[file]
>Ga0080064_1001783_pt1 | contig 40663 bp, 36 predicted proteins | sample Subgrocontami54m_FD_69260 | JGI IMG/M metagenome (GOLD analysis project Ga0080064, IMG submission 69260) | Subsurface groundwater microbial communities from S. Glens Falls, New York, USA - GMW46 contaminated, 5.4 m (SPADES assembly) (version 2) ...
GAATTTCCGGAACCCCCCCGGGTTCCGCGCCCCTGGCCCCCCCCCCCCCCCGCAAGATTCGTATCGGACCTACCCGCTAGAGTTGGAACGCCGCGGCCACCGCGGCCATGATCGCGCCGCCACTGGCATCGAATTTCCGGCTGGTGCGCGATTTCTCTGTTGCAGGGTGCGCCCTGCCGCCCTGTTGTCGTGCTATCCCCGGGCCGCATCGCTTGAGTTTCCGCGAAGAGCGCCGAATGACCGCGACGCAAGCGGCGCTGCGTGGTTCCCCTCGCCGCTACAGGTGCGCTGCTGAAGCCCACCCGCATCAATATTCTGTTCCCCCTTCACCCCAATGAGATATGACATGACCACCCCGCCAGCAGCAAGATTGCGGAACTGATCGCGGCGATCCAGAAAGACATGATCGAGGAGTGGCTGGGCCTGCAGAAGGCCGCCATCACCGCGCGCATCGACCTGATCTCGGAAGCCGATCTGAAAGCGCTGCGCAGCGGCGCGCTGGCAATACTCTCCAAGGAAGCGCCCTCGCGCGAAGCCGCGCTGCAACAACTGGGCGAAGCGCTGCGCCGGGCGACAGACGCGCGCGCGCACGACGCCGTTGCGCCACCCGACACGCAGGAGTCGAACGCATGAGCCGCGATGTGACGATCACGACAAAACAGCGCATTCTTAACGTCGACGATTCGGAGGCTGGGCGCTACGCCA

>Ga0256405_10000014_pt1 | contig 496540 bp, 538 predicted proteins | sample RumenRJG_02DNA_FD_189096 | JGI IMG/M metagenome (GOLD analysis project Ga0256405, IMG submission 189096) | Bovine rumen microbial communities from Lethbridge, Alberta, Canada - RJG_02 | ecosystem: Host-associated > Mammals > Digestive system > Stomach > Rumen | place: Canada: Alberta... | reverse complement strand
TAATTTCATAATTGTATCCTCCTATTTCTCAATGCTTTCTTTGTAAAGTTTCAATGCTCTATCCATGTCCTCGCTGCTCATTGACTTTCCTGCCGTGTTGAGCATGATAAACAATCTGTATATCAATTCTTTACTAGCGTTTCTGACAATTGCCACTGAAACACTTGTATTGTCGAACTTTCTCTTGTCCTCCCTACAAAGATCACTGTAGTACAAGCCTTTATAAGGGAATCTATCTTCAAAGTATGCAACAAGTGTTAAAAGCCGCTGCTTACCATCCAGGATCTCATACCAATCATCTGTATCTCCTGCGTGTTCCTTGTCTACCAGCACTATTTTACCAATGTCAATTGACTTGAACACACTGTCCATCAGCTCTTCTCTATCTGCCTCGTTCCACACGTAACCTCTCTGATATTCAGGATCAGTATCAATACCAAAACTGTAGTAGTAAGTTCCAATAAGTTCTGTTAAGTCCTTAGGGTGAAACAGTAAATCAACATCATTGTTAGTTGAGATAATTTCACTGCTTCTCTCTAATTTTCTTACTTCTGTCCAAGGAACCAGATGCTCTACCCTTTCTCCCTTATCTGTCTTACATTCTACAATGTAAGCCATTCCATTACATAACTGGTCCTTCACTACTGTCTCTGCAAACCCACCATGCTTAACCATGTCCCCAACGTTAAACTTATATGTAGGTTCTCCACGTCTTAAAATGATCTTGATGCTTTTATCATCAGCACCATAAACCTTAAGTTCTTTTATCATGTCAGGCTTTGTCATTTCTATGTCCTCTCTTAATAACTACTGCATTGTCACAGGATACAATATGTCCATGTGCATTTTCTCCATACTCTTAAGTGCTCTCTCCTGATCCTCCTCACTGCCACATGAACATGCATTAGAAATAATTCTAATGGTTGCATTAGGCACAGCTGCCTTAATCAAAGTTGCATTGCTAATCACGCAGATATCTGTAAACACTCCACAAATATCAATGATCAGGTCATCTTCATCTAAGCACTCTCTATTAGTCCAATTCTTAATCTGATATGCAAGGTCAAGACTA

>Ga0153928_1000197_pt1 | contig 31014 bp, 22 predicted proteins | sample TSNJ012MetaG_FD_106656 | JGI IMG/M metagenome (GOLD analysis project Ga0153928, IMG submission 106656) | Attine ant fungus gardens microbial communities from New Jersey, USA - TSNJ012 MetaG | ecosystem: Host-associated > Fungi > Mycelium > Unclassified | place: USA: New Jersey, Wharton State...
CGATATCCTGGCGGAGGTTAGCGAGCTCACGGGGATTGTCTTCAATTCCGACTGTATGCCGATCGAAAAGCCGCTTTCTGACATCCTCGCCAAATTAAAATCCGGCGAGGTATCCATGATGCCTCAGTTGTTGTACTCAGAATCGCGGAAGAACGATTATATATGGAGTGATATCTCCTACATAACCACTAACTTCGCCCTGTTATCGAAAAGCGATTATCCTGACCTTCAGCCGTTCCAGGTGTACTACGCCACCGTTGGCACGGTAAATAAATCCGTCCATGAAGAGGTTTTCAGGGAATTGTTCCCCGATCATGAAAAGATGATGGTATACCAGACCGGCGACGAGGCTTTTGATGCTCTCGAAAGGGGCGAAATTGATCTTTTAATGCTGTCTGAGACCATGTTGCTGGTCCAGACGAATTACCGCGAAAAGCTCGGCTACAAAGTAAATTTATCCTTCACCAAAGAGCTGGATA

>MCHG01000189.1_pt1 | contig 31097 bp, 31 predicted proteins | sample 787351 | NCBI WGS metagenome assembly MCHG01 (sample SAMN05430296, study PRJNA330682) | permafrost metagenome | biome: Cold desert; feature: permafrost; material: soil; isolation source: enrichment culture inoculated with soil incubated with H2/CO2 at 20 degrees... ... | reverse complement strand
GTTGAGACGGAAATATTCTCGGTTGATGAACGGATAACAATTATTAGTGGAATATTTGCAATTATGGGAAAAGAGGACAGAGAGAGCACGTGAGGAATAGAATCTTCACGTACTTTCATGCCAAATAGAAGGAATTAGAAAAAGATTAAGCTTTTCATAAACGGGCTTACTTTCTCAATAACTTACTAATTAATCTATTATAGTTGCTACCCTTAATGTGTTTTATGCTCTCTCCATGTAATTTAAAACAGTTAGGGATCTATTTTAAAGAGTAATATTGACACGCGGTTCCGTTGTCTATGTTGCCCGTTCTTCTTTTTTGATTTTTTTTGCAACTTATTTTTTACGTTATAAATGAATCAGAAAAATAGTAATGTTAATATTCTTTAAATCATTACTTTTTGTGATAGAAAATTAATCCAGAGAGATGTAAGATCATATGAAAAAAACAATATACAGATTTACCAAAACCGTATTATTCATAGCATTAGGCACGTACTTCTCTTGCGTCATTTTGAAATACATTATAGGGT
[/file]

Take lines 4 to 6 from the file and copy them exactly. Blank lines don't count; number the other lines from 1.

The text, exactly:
TAATTTCATAATTGTATCCTCCTATTTCTCAATGCTTTCTTTGTAAAGTTTCAATGCTCTATCCATGTCCTCGCTGCTCATTGACTTTCCTGCCGTGTTGAGCATGATAAACAATCTGTATATCAATTCTTTACTAGCGTTTCTGACAATTGCCACTGAAACACTTGTATTGTCGAACTTTCTCTTGTCCTCCCTACAAAGATCACTGTAGTACAAGCCTTTATAAGGGAATCTATCTTCAAAGTATGCAACAAGTGTTAAAAGCCGCTGCTTACCATCCAGGATCTCATACCAATCATCTGTATCTCCTGCGTGTTCCTTGTCTACCAGCACTATTTTACCAATGTCAATTGACTTGAACACACTGTCCATCAGCTCTTCTCTATCTGCCTCGTTCCACACGTAACCTCTCTGATATTCAGGATCAGTATCAATACCAAAACTGTAGTAGTAAGTTCCAATAAGTTCTGTTAAGTCCTTAGGGTGAAACAGTAAATCAACATCATTGTTAGTTGAGATAATTTCACTGCTTCTCTCTAATTTTCTTACTTCTGTCCAAGGAACCAGATGCTCTACCCTTTCTCCCTTATCTGTCTTACATTCTACAATGTAAGCCATTCCATTACATAACTGGTCCTTCACTACTGTCTCTGCAAACCCACCATGCTTAACCATGTCCCCAACGTTAAACTTATATGTAGGTTCTCCACGTCTTAAAATGATCTTGATGCTTTTATCATCAGCACCATAAACCTTAAGTTCTTTTATCATGTCAGGCTTTGTCATTTCTATGTCCTCTCTTAATAACTACTGCATTGTCACAGGATACAATATGTCCATGTGCATTTTCTCCATACTCTTAAGTGCTCTCTCCTGATCCTCCTCACTGCCACATGAACATGCATTAGAAATAATTCTAATGGTTGCATTAGGCACAGCTGCCTTAATCAAAGTTGCATTGCTAATCACGCAGATATCTGTAAACACTCCACAAATATCAATGATCAGGTCATCTTCATCTAAGCACTCTCTATTAGTCCAATTCTTAATCTGATATGCAAGGTCAAGACTA

>Ga0153928_1000197_pt1 | contig 31014 bp, 22 predicted proteins | sample TSNJ012MetaG_FD_106656 | JGI IMG/M metagenome (GOLD analysis project Ga0153928, IMG submission 106656) | Attine ant fungus gardens microbial communities from New Jersey, USA - TSNJ012 MetaG | ecosystem: Host-associated > Fungi > Mycelium > Unclassified | place: USA: New Jersey, Wharton State...
CGATATCCTGGCGGAGGTTAGCGAGCTCACGGGGATTGTCTTCAATTCCGACTGTATGCCGATCGAAAAGCCGCTTTCTGACATCCTCGCCAAATTAAAATCCGGCGAGGTATCCATGATGCCTCAGTTGTTGTACTCAGAATCGCGGAAGAACGATTATATATGGAGTGATATCTCCTACATAACCACTAACTTCGCCCTGTTATCGAAAAGCGATTATCCTGACCTTCAGCCGTTCCAGGTGTACTACGCCACCGTTGGCACGGTAAATAAATCCGTCCATGAAGAGGTTTTCAGGGAATTGTTCCCCGATCATGAAAAGATGATGGTATACCAGACCGGCGACGAGGCTTTTGATGCTCTCGAAAGGGGCGAAATTGATCTTTTAATGCTGTCTGAGACCATGTTGCTGGTCCAGACGAATTACCGCGAAAAGCTCGGCTACAAAGTAAATTTATCCTTCACCAAAGAGCTGGATA